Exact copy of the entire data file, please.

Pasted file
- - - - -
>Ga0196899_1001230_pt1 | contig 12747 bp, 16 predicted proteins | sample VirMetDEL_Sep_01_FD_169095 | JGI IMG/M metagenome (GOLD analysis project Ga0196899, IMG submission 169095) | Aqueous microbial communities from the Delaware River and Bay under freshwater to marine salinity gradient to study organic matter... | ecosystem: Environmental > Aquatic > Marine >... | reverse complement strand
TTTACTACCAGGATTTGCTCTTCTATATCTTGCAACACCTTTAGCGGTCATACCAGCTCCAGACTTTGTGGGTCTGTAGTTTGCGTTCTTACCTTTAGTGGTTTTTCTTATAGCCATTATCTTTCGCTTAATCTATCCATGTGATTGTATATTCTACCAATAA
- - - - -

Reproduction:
>Ga0196899_1001230_pt1 | contig 12747 bp, 16 predicted proteins | sample VirMetDEL_Sep_01_FD_169095 | JGI IMG/M metagenome (GOLD analysis project Ga0196899, IMG submission 169095) | Aqueous microbial communities from the Delaware River and Bay under freshwater to marine salinity gradient to study organic matter... | ecosystem: Environmental > Aquatic > Marine >... | reverse complement strand
TTTACTACCAGGATTTGCTCTTCTATATCTTGCAACACCTTTAGCGGTCATACCAGCTCCAGACTTTGTGGGTCTGTAGTTTGCGTTCTTACCTTTAGTGGTTTTTCTTATAGCCATTATCTTTCGCTTAATCTATCCATGTGATTGTATATTCTACCAATAA